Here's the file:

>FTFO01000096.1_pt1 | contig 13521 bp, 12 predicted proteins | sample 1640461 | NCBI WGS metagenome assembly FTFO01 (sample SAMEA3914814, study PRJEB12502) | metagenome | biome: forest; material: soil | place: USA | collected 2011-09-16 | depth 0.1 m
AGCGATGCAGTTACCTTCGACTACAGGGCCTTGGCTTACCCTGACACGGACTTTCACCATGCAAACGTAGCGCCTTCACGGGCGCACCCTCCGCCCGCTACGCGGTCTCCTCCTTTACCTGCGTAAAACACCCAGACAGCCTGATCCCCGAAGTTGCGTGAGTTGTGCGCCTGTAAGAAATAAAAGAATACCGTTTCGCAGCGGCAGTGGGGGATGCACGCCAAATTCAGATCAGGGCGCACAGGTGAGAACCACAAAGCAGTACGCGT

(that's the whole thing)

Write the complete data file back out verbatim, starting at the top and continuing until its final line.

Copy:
>FTFO01000096.1_pt1 | contig 13521 bp, 12 predicted proteins | sample 1640461 | NCBI WGS metagenome assembly FTFO01 (sample SAMEA3914814, study PRJEB12502) | metagenome | biome: forest; material: soil | place: USA | collected 2011-09-16 | depth 0.1 m
AGCGATGCAGTTACCTTCGACTACAGGGCCTTGGCTTACCCTGACACGGACTTTCACCATGCAAACGTAGCGCCTTCACGGGCGCACCCTCCGCCCGCTACGCGGTCTCCTCCTTTACCTGCGTAAAACACCCAGACAGCCTGATCCCCGAAGTTGCGTGAGTTGTGCGCCTGTAAGAAATAAAAGAATACCGTTTCGCAGCGGCAGTGGGGGATGCACGCCAAATTCAGATCAGGGCGCACAGGTGAGAACCACAAAGCAGTACGCGT